ZURICH: In contrast to the happy relief in Europe which greeted Gianni Infantino’s FIFA triumph, a grumpy, curmudgeonly note was struck by international players union FIFPro.

In a statement it said it took “a dim view” of an election that which left Infantino “entrenched in a governance structure and culture that is open to corrupt practices.”

FIFPro has clashed with Infantino and European federation UEFA over a failure to react positively to concerns over the transfer system and a range of other issues affecting player welfare.

The statement explained its stance thus: “Despite a package of reforms approved today by FIFA, FIFPro fears placing increased power in the hands of FIFA’s 209 member associations lies at the heart of the problem.

“These member organisations of FIFA are not representative of the game yet wield enormous influence over issues that affect key stakeholders such as the players, fans, clubs and leagues. The newly-adopted reforms failed to address the fundamental issue of making football authorities accountable to the game’s most important actors.”

FIFPro secretary-general Theo Van Seggelen said: “The structure in place still does not allow football authorities to be held accountable by some of the game’s most important stakeholders.”

“Genuine reform would ensure players, clubs and leagues have a fair and proportionate share of power in running the game, to create binding decisions on all issues that affect them.”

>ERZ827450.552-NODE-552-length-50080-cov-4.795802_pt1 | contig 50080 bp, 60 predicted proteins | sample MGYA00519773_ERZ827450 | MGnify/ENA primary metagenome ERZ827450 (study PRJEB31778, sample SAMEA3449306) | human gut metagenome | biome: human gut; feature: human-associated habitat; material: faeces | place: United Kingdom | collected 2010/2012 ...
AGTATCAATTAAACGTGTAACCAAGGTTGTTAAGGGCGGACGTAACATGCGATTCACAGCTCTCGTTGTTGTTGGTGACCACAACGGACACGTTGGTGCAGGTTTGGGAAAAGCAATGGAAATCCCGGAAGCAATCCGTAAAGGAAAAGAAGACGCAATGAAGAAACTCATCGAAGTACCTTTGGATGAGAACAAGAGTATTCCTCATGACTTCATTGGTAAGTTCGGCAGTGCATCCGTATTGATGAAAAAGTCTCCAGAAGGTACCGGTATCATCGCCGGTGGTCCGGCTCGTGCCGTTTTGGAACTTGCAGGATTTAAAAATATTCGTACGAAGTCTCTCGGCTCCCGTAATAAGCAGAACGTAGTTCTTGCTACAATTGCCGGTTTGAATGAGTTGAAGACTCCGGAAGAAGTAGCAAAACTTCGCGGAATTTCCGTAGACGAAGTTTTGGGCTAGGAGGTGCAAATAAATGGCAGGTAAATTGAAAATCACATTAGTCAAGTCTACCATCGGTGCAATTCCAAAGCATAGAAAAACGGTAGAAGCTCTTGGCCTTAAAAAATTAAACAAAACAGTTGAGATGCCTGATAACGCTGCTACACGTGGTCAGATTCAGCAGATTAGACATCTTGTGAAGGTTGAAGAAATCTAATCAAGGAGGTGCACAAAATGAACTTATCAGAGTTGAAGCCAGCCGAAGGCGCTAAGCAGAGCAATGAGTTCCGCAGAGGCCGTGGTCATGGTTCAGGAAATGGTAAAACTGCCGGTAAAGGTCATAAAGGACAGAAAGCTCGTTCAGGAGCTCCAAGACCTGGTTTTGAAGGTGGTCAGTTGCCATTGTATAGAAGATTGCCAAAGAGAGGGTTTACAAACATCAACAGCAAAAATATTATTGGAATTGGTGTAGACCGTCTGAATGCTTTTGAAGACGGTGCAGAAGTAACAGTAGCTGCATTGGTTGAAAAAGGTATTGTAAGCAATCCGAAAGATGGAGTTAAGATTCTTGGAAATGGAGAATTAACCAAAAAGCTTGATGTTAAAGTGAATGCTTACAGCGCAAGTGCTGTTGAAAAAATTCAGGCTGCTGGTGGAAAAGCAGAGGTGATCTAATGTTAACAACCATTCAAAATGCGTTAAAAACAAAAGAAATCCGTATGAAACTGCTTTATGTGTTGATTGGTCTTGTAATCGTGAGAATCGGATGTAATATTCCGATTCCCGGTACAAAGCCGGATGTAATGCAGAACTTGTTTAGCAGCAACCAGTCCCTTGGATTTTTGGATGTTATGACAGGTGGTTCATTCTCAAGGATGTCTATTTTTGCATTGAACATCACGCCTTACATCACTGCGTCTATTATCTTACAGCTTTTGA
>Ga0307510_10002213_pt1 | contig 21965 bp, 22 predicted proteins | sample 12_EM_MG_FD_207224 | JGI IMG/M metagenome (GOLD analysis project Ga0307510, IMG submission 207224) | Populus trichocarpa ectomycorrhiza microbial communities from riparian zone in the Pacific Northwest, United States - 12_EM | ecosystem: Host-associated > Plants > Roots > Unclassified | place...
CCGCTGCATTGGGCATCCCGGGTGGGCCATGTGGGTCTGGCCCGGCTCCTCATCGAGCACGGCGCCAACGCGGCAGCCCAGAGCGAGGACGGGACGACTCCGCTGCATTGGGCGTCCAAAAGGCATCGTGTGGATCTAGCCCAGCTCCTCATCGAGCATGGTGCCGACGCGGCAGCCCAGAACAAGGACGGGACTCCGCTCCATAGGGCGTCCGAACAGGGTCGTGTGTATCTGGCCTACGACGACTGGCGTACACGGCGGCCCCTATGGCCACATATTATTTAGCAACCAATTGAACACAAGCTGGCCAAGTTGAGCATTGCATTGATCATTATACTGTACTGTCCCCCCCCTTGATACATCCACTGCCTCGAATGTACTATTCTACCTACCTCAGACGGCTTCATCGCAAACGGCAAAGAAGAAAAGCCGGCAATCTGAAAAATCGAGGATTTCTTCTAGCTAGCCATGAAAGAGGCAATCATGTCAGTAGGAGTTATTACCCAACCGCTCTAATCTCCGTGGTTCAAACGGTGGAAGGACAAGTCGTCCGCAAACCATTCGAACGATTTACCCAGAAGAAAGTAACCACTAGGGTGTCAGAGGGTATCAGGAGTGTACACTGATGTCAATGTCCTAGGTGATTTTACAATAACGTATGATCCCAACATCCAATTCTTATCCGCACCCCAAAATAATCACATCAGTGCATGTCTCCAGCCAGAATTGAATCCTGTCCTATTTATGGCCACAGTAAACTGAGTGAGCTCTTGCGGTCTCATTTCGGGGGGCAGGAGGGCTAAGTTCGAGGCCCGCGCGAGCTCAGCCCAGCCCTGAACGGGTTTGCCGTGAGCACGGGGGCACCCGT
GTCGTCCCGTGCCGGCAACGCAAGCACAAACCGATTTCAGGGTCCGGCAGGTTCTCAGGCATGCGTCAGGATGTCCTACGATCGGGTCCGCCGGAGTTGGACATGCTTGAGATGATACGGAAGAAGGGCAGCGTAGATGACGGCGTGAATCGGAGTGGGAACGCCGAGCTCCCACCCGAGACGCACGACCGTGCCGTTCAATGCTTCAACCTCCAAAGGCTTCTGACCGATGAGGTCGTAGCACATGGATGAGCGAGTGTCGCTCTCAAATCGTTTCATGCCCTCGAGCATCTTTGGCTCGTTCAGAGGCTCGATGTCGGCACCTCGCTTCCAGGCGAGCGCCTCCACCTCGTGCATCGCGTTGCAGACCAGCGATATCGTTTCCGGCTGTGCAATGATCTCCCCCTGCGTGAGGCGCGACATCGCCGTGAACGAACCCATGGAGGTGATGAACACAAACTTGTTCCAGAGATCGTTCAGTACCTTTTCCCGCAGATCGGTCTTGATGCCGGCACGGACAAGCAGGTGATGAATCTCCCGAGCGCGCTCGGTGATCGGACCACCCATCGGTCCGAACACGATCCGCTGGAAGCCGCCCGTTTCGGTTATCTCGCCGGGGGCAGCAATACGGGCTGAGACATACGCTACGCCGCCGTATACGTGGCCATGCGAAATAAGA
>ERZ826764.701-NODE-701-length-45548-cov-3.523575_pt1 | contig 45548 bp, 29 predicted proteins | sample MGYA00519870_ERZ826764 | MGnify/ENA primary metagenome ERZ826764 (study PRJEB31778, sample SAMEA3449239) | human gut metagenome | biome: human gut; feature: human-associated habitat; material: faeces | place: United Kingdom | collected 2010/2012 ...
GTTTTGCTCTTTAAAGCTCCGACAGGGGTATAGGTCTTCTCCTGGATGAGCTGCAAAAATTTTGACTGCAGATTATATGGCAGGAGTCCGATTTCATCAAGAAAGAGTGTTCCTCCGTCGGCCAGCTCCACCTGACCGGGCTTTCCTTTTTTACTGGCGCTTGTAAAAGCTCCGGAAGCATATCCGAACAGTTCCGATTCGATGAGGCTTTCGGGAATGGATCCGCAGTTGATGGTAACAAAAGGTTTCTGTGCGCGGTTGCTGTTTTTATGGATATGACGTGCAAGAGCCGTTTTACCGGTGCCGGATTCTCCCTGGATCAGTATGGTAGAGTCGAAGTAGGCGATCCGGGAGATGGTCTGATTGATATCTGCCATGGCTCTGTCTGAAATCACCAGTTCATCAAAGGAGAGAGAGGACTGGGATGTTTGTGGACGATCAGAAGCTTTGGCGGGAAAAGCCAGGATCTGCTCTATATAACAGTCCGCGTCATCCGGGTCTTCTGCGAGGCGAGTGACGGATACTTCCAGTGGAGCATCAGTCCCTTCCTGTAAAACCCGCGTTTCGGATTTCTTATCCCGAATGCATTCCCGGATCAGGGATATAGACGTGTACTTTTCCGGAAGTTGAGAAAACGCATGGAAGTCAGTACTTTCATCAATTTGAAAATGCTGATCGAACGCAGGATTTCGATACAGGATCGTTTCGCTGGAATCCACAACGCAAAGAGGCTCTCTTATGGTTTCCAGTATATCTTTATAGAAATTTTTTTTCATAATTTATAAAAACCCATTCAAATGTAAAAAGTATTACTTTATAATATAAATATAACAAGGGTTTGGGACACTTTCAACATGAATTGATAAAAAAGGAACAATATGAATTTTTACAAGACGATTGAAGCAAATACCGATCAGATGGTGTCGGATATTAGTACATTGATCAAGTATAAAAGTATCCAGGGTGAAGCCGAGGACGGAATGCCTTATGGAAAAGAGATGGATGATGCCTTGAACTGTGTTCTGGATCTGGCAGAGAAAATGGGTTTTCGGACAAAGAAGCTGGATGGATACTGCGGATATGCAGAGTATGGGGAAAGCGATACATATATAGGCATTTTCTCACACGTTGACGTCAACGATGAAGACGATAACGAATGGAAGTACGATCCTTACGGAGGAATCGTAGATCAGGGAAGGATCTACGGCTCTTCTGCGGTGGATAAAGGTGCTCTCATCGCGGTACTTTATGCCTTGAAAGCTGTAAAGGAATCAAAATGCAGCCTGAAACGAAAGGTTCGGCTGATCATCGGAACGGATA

The union perceived FIFA’s system of governance as being “based on favour swapping and financial inducements, not to mention obstructing external oversight from governments and the game’s key stakeholders.”

These reforms would not address “FIFA’s inherent governance shortcomings” which would have no effect on the human and working condition rights of the vast majority of the “65,000 professional male and female footballers we represent.”

The European Club Association reacted differently.

A statement said: “The ECA congratulates Gianni Infantino on his election as FIFA president. ECA knows Gianni Infantino well through his previous role as UEFA general secretary and takes the opportunity to thank him once again for the constructive and reform-oriented cooperation in recent years.”

However it reiterated its opposition to Infantino’s expressed enthusiasm to increase the number of World Cup slots from 32 to 40.

ECA chairman Karl-Heinz Rmmenigge said: “Everyone, the clubs, as well as the national and international associations, bears responsibility for the players.

“We have reached a point where we cannot further burden the players, but need to relieve them. FIFA must fulfil this responsibility for the health of the players.”